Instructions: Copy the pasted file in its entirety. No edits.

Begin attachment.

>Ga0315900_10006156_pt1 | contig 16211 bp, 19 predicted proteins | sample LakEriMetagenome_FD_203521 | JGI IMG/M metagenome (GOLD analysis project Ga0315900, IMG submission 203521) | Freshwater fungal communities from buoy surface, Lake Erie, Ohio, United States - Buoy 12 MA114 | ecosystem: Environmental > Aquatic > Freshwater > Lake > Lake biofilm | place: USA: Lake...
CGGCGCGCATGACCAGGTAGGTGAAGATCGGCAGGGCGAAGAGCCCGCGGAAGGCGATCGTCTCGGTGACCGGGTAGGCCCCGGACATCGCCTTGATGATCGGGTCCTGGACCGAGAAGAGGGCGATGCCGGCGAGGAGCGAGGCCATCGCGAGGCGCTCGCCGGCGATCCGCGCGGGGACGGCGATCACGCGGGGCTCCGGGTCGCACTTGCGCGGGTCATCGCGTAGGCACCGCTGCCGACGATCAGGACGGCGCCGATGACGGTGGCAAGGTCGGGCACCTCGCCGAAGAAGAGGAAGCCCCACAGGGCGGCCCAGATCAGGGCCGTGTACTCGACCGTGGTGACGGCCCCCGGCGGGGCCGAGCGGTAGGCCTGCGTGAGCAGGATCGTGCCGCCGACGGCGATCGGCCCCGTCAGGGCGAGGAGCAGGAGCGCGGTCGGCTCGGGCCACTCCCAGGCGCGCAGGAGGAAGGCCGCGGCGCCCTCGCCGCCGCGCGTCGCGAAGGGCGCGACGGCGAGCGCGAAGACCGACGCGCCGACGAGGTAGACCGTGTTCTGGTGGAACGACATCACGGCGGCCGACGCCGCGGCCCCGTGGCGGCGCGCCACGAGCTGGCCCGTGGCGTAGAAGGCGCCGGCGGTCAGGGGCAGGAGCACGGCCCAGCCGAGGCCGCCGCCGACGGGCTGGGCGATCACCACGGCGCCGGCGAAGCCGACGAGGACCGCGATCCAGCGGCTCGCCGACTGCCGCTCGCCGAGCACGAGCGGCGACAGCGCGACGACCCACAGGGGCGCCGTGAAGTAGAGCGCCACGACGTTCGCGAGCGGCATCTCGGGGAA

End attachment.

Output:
>Ga0315900_10006156_pt1 | contig 16211 bp, 19 predicted proteins | sample LakEriMetagenome_FD_203521 | JGI IMG/M metagenome (GOLD analysis project Ga0315900, IMG submission 203521) | Freshwater fungal communities from buoy surface, Lake Erie, Ohio, United States - Buoy 12 MA114 | ecosystem: Environmental > Aquatic > Freshwater > Lake > Lake biofilm | place: USA: Lake...
CGGCGCGCATGACCAGGTAGGTGAAGATCGGCAGGGCGAAGAGCCCGCGGAAGGCGATCGTCTCGGTGACCGGGTAGGCCCCGGACATCGCCTTGATGATCGGGTCCTGGACCGAGAAGAGGGCGATGCCGGCGAGGAGCGAGGCCATCGCGAGGCGCTCGCCGGCGATCCGCGCGGGGACGGCGATCACGCGGGGCTCCGGGTCGCACTTGCGCGGGTCATCGCGTAGGCACCGCTGCCGACGATCAGGACGGCGCCGATGACGGTGGCAAGGTCGGGCACCTCGCCGAAGAAGAGGAAGCCCCACAGGGCGGCCCAGATCAGGGCCGTGTACTCGACCGTGGTGACGGCCCCCGGCGGGGCCGAGCGGTAGGCCTGCGTGAGCAGGATCGTGCCGCCGACGGCGATCGGCCCCGTCAGGGCGAGGAGCAGGAGCGCGGTCGGCTCGGGCCACTCCCAGGCGCGCAGGAGGAAGGCCGCGGCGCCCTCGCCGCCGCGCGTCGCGAAGGGCGCGACGGCGAGCGCGAAGACCGACGCGCCGACGAGGTAGACCGTGTTCTGGTGGAACGACATCACGGCGGCCGACGCCGCGGCCCCGTGGCGGCGCGCCACGAGCTGGCCCGTGGCGTAGAAGGCGCCGGCGGTCAGGGGCAGGAGCACGGCCCAGCCGAGGCCGCCGCCGACGGGCTGGGCGATCACCACGGCGCCGGCGAAGCCGACGAGGACCGCGATCCAGCGGCTCGCCGACTGCCGCTCGCCGAGCACGAGCGGCGACAGCGCGACGACCCACAGGGGCGCCGTGAAGTAGAGCGCCACGACGTTCGCGAGCGGCATCTCGGGGAA